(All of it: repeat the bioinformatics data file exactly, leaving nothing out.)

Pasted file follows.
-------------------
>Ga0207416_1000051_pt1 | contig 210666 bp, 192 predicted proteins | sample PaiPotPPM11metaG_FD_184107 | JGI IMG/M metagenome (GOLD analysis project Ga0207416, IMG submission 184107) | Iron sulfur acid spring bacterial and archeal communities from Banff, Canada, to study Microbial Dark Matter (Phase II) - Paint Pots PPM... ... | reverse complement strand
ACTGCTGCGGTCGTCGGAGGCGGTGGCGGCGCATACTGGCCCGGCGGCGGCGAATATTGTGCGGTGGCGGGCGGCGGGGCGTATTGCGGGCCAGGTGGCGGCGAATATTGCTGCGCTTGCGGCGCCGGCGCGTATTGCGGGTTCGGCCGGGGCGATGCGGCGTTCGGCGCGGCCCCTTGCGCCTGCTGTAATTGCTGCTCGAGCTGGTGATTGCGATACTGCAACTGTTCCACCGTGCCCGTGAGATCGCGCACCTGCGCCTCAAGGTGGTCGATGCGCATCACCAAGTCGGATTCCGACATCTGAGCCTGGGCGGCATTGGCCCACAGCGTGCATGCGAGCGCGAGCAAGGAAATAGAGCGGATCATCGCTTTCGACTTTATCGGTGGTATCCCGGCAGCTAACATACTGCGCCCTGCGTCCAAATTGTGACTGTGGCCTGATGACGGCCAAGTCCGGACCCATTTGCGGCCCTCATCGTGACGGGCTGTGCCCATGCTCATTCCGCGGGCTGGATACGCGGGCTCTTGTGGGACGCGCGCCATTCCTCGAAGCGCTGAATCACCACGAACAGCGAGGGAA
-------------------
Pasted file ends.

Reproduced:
>Ga0207416_1000051_pt1 | contig 210666 bp, 192 predicted proteins | sample PaiPotPPM11metaG_FD_184107 | JGI IMG/M metagenome (GOLD analysis project Ga0207416, IMG submission 184107) | Iron sulfur acid spring bacterial and archeal communities from Banff, Canada, to study Microbial Dark Matter (Phase II) - Paint Pots PPM... ... | reverse complement strand
ACTGCTGCGGTCGTCGGAGGCGGTGGCGGCGCATACTGGCCCGGCGGCGGCGAATATTGTGCGGTGGCGGGCGGCGGGGCGTATTGCGGGCCAGGTGGCGGCGAATATTGCTGCGCTTGCGGCGCCGGCGCGTATTGCGGGTTCGGCCGGGGCGATGCGGCGTTCGGCGCGGCCCCTTGCGCCTGCTGTAATTGCTGCTCGAGCTGGTGATTGCGATACTGCAACTGTTCCACCGTGCCCGTGAGATCGCGCACCTGCGCCTCAAGGTGGTCGATGCGCATCACCAAGTCGGATTCCGACATCTGAGCCTGGGCGGCATTGGCCCACAGCGTGCATGCGAGCGCGAGCAAGGAAATAGAGCGGATCATCGCTTTCGACTTTATCGGTGGTATCCCGGCAGCTAACATACTGCGCCCTGCGTCCAAATTGTGACTGTGGCCTGATGACGGCCAAGTCCGGACCCATTTGCGGCCCTCATCGTGACGGGCTGTGCCCATGCTCATTCCGCGGGCTGGATACGCGGGCTCTTGTGGGACGCGCGCCATTCCTCGAAGCGCTGAATCACCACGAACAGCGAGGGAA